The Salad Spinner. How could I not start with this clunky, useless tilt-a-whirl for your produce? Lettuce needn’t be spun; that is a fact. I lost hours of my life hand-rinsing lettuce leaves, chopping them down to size, and saturating my entire countertop, all just to fit them inside and pump, pump, pump, thinking I’d release enough water. But it was never enough. Pump, pump, pump. I rejected the simplicity of bagged salads for far too long, and I’m blaming it on the presence of this time-suck of a gadget, which belongs nowhere but the 2 a.m. hour of the Home Shopping Network.

The Proprietary Cocktail Napkin Holder. In my Twenties and Thirties, I’ve hosted dozens of holidays and dinner parties. These were multi-course affairs at proper dining tables; and yet, not once have I used our proprietary Michael Aram cocktail napkin holder. The dozen original square cocktail napkins that came in the napkin holder are still in the napkin holder, and despite it living atop our bar, no one has ever taken one. It’s too beautiful, the napkins too tiny and delicate. I don’t know what this says about us and the company we keep; maybe we just prefer being able to wipe our whole faces with our napkins. I don’t know, but this gift became more an artifact than anything.

The Popsicle Maker. Do not assume you know anything about using this beast until you’ve tried it. I don’t care how many FoodTok videos you’ve watched that speed through the prep work for a three-layer acai raspberry lemon lavender avocado bar in 25 seconds. They never work, and by the way, all that work only yields you four pops. Oh, allow me to share with you this labor of love: the one ice pop that came out of the block in one piece. Who decided this was a “must have” item, and why did I believe them?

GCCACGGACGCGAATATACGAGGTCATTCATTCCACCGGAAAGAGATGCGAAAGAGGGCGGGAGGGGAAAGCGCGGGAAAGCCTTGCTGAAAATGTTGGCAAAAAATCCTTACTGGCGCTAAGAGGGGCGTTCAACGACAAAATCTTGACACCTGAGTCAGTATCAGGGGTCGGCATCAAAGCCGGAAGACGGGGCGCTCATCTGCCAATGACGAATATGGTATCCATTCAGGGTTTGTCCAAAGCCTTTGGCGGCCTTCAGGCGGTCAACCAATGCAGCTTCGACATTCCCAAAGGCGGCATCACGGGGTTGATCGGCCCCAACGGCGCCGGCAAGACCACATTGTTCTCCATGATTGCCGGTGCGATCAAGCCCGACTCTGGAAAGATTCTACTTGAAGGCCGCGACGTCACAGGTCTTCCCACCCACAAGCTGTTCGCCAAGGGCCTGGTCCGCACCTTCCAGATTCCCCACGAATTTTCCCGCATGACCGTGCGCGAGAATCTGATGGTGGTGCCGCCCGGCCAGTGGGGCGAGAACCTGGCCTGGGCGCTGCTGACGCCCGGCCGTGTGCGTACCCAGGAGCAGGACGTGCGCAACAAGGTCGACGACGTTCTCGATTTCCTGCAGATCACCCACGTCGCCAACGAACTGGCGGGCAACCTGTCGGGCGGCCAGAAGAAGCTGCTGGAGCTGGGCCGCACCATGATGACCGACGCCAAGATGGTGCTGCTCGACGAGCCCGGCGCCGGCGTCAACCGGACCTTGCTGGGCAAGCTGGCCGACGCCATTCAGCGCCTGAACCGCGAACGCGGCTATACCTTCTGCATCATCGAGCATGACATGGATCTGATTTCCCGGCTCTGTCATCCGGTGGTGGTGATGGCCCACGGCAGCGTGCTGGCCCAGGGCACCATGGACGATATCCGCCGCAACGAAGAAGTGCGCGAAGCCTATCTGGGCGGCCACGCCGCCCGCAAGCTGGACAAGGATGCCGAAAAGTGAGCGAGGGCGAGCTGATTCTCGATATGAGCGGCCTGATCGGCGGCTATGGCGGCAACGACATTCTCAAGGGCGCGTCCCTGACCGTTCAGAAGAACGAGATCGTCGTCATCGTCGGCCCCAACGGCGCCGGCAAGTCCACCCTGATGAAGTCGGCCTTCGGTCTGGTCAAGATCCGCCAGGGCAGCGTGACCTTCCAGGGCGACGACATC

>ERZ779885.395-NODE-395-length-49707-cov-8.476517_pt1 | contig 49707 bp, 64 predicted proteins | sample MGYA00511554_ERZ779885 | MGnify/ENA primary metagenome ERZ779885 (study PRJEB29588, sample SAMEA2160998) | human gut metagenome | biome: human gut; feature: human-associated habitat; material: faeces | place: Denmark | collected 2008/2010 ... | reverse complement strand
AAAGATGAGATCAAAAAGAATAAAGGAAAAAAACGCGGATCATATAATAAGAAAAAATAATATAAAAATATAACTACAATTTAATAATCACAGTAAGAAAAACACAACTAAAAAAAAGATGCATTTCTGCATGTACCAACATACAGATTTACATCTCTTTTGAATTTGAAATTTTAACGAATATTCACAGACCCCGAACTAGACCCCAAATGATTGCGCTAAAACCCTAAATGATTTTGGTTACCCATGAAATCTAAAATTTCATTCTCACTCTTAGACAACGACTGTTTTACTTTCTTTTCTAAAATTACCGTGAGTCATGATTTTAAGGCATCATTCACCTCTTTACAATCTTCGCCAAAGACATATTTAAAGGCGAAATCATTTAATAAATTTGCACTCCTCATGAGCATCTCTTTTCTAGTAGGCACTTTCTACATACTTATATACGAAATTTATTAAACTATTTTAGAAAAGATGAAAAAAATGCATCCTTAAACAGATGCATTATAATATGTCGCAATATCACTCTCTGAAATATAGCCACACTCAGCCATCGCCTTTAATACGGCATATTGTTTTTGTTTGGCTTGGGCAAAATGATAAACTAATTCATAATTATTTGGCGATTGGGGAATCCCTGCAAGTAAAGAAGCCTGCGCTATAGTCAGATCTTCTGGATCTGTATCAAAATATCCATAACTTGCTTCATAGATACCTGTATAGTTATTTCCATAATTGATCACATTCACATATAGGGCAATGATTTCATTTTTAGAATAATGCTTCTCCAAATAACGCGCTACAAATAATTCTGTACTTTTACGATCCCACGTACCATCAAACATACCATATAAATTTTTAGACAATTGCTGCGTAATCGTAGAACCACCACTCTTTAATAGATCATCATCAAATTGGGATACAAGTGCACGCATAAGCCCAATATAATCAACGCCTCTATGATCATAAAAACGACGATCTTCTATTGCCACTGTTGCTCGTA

The Veggie Spiralizer. Aside from spaghetti squash, which requires no spiralizing, all veggies “gone noodle” taste bad. We are lying to ourselves to think otherwise, even though many of us eat them quite often. There’s no reason to make it worse by spiralizing the vegetables yourself. You should avoid the unnecessary labor for a meal that will always end in a subconscious level of disappointment. Prove me wrong.

The Crystal Bowl. What goes inside of a hand-wash-only bowl that’s too fancy to use? A potpourri bag from Home Goods? A pack of those flat-faced marbles? A crystal bowl is like a bookshelf’s version of a paperweight: a symbol of our desire to fill empty space with crap that looks fancy. Our parents’ little porcelain tchotchkes and commemorative wall plates were not much different. We are no better if we continue filling our built-ins with orbs and ornaments, aside those with sentimental value.

Like a helpful little cherub, I do wish I could teleport myself back onto the shoulder of that newly engaged girl I was. The girl with the registry gun at Bloomingdale’s who thought starting a life meant having a three-piece collection of decorative vases. I would tell her, you will love nice things, but you won’t be fancy. Your life will be too busy to make zoodles. You will learn how to work smarter, not harder. And when you do find the time, you’ll be making delicious memories with your two beautiful daughters: whipping cream, braiding challah, spreading cheesecake.

You’ll need a mixer.

What else do you wish you could tell your just-married selves? How have your priorities changed? LMK: [email protected].